Oct. 1, 2019 News on 7 - “Words from Mayor Jan O’Neill: ‘Welcome to Jean and her family; Terry, Robert, Peter, David, Hugh, Carrol Anne and friends and family of the Shannons. On behalf of the Council of the Municipality of Marmora & Lake, this is a special honour to dedicate the bridge over Beaver Creek to Don Shannon. I don’t need to tell you the history of Don Shannon, but I do know a few things about Don. The Shannon family homestead is north of here on the Cordova Road, and I believe Don was born in that house to Don and Jean Shannon. Obviously he was a wonderful husband, father, grandfather, brother, uncle and friend to his family and friends. I have been told he was a character! He played practical jokes on the people he worked with, he loved to play cards, he loved music, he was an avid gardener, and served his community in many ways. He served on Council and was Deputy Reeve of Marmora Township. When preparing this presentation, and knowing where the Shannon homestead is, I wondered how many times Don Shannon passed over Beaver Creek in his lifetime, going to Marmora. I’m sure the majority of those times he was on his way to spend time with a ‘Miss Jean Cook’. When she became Mrs. Don Shannon, they lived in this area, north of Marmora in various locations for most of their life and, at one time, built and lived in the very house beside the bridge. In future, I trust that many generations of Shannons will remember Don when they cross over this bridge. The plaque is very appropriate and I’m honoured to be the one to dedicate the plaque in Don Shannon’s memory. Thank you to the Shannon family for their contribution to this municipality. Jean continues to be a very active member of the community through her volunteer work, and just being a friend to everyone. You must be extremely proud to have your entire family here today, and I know they are proud to be here with you.”

And then it’s a ride under the new bridge at Riverview Crescent,  finally flowing into the Crowe River.

Aerial view of the junction of beaver Creek and Crowe River, showing the old bridge


A LITTLE MORE HISTORY and more to come.

House of Doug & June Vilneff, on Beaver Creek - 1976 Flood

Narrowly Escaped Drowning

Marmora Herald, November 17, 1949
Allan McGarvey and Herbert Wright had an experience on Sunday which they would not care to repeat. They had started for their hunting camp, in a boat, driven by an out- board motor, in which they had three hounds and a lot of camping and hunting equipment. They were just a short distance past Airhart's saw mill on Beaver Creek, when for some reason, the dogs rushed to the front of the boat. Their weight caused the front of the boat to sink under the water and it rapidly began to fill with water then turned over, upsetting the occupants into the stream.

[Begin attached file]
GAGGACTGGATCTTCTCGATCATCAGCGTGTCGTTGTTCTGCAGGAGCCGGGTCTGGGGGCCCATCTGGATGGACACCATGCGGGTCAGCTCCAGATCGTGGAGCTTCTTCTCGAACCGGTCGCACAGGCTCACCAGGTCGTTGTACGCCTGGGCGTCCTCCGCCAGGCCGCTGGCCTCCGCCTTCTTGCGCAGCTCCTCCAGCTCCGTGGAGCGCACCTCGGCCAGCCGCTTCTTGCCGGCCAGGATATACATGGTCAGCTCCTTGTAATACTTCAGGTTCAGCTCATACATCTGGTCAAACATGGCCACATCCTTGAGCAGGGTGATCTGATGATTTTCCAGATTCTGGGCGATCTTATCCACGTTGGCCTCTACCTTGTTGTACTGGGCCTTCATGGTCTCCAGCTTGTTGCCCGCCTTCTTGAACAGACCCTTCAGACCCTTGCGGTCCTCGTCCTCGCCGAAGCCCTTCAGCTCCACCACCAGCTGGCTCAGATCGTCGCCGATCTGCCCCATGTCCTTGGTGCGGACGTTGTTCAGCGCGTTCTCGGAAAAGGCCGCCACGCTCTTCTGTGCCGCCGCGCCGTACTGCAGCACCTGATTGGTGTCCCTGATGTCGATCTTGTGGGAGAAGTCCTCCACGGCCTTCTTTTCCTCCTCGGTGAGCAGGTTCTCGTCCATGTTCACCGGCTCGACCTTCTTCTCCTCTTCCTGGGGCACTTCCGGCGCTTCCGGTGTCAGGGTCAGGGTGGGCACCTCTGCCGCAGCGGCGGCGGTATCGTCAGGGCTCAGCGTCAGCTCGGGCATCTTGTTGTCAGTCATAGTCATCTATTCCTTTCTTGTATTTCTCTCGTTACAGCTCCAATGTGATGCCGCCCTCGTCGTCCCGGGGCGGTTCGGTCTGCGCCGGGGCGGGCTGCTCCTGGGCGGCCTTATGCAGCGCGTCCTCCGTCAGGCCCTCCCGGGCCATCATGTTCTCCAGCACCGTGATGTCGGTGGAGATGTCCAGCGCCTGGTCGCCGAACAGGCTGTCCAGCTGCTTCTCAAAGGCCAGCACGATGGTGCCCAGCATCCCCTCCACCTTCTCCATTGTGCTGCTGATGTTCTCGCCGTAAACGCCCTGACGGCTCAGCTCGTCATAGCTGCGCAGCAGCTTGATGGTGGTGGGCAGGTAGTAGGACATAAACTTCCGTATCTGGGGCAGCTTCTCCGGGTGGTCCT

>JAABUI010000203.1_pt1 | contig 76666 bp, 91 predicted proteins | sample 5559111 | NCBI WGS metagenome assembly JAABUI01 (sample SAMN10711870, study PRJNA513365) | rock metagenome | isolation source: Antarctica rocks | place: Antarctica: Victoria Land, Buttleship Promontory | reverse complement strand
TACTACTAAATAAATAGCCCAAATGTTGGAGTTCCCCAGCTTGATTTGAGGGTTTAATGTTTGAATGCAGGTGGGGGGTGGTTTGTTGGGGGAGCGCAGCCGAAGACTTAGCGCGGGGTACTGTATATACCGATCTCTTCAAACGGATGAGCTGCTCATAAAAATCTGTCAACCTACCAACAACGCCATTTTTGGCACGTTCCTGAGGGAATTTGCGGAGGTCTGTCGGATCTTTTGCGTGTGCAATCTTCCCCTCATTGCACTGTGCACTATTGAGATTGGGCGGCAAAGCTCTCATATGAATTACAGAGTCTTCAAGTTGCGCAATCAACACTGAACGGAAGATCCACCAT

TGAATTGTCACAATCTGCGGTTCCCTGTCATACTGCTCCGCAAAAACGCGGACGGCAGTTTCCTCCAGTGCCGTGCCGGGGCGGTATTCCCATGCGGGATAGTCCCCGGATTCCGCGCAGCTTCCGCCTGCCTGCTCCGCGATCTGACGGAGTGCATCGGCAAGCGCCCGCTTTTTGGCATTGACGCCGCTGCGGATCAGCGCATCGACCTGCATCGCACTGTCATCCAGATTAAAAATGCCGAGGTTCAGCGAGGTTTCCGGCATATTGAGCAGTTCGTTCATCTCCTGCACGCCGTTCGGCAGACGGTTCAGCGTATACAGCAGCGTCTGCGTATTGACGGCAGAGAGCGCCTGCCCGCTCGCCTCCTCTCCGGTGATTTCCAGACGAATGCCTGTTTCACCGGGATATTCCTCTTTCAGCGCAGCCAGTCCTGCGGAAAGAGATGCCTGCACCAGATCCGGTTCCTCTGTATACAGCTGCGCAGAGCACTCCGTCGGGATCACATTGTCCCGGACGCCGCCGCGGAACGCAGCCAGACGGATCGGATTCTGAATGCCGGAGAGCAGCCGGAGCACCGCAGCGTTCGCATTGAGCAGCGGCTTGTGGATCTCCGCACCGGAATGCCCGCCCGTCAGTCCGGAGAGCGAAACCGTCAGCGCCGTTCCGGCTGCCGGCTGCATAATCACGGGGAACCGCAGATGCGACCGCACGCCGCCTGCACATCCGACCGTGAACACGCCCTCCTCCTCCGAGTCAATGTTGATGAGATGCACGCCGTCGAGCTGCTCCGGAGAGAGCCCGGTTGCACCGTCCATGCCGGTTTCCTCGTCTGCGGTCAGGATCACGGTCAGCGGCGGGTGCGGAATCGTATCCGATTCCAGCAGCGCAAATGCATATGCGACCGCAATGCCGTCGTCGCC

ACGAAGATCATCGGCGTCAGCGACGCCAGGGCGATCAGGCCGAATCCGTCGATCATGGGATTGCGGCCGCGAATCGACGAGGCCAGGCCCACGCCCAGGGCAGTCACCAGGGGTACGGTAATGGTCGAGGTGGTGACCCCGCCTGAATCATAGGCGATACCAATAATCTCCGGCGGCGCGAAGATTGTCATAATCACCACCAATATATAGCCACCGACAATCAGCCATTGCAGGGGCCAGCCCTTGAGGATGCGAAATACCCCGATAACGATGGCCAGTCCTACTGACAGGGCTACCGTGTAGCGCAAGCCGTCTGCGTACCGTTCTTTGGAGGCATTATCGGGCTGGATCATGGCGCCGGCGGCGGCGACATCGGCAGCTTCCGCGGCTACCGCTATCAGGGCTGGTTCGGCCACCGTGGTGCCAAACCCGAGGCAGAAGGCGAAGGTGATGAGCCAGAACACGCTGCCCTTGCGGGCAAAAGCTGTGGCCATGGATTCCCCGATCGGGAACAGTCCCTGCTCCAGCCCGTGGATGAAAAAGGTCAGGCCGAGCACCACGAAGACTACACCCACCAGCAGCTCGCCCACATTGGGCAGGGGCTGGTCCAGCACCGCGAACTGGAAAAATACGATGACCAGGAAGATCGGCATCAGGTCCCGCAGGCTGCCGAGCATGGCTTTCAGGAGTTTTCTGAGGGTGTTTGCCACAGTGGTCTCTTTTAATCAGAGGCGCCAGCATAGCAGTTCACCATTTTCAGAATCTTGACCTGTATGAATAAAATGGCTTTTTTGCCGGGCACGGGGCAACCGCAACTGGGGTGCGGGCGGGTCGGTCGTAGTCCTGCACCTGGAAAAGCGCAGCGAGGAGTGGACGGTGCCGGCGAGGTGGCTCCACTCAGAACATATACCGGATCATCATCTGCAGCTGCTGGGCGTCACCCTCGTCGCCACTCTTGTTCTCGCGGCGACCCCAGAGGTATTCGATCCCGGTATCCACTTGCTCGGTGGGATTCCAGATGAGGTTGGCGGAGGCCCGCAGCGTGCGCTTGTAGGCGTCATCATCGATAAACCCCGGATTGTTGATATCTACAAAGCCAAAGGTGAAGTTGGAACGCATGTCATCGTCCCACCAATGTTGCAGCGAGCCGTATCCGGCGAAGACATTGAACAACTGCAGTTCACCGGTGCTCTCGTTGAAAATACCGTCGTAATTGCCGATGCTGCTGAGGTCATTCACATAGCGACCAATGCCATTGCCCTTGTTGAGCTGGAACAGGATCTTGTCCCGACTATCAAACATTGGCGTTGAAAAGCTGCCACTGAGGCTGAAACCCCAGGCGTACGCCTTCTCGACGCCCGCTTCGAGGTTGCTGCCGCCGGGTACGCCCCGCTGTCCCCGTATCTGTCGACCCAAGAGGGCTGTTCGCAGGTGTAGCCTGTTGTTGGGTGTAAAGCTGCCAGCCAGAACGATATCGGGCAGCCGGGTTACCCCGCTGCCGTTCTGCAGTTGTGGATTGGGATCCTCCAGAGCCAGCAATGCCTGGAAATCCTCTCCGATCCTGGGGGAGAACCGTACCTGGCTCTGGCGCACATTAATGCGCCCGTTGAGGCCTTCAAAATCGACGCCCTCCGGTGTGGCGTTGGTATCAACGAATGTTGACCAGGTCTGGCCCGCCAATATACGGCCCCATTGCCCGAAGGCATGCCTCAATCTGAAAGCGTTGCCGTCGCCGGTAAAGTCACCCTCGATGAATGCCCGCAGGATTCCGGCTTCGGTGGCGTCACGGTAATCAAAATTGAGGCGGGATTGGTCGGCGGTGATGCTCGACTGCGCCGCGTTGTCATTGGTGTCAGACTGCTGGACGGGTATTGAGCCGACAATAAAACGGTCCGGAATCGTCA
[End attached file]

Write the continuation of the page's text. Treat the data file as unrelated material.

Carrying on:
Herb Wright was able to cling to the boat and called for help, but AI- lan McGarvey was unable to get hold of it. He is usually a very good swimmer, but the weight of his clothing carried him under and every time he came to the surface the dogs climbed on top of him, scratching his face and forcing him under the water until he lost consciousness. Fortunately Hiram Revoy, and a companion were nearby, waiting for a party of hunters to join them, and they hurried to the rescue in their boat.

They got McGarvey to shore and worked over him for nearly an hour, but were unable to revive him. They then rushed him to Dr. Donevan's office at Marmora.  When it was found that the unconscious man did not respond to efforts to resuscitate him,  a call was sent to Belleville fire department for a pulmotor. Two firemen made a very fast trip to Marmora and in a short time McGarvey was on his way to BelIevilIe General Hospital.

Later Sunday evening a report was received from the hospital that he was getting along nicely. Herb Wright escaped without any serious effects, but his sweater was torn to ribbons by the dogs climbing up on him. Five rifles and a shot gun were in the boat, besides ammunition and camp material, and they went to the bottom of the creek.


Drowning of William Moffatt 1931

Rapids upstream from Dickey Creek

Near Dickey Creek


The Beaver Creek Hilton north of Shanick

After flowing through the chute,  the river travels for about seven kilometers before hitting the Marmora Township line,  and taking in a right tributary that drains Thompson Lake.  As it reaches the settlement of Shanick,  it is wide,  deep and slow,  excellent for casual canoeing.  The Township road becomes evident on the right and as the main  river swings to the left,  it is necessary (again) to portage a beaver dam and two sets of  rapids before arriving at the Shanick bridge.

Lucky for us,  we can take a ride down the Beaver Creek from Shanick to Fidlar's Glen,  passing under the Quinn Road Bridge,  thanks to the video to the left filmed by "kayak-parrothead"

Missing is the stop at the Beaver Creek Road Bridge,  part of the Beaver Creek community.

The last photo taken of the Beaver Creek Road bridge (June 16, 2015), before being replaced.

The new brdige on Beaver Creek Road - October 21, 2015

Jean Shannon and 6 children.jpg

The Old RiverVIEWCrescentBridge






(StirlingNews-Argus                  10 October 1890)

The body of the eldest girl of D. D. Johns was found in Beaver Creek on the evening of the 30th ult. The child had left school in the forenoon to go home and is supposed to have fallen out of a boat in trying to cross the creek. The bereaved parents have the heartfelt sympathy of the entire community.


The Drowning of Francis Lamontagne 1952

Speed Limit Approved
for Beaver Creek

After nearly four years of lobbying by concerned residents, a 10 kilometre speed limit has now been imposed from the narrows of Beaver Creek up- stream to Fidlar Rapids,
With support from the OPP, Ministry of Natural Resources and Marmora & Lake Township, the Federal Government approved the speed limit, which has now been posted.
Enforcement of the new speed limits are under the jurisdiction of the OPP, with fines levied at the same ratio as those for highway vehicles. All watercraft, except canoes and sailboats, are subject to
this new speed, which is directed
at "all power-driven vessels driven by electrical propulsion."
This new limit will likely stop any water skiing activities on Beaver Creek, as well as curtail those using personal water- craft, due to the slow speed.
According to Ted Bonter, this new legislation is a blow to the area's tourism & recreation, Marmora's "only industry". He feels common sense should prevail, and imposing a 10 kilometre speed limit is "ridiculous."
July 19, 1997
Marmora Herald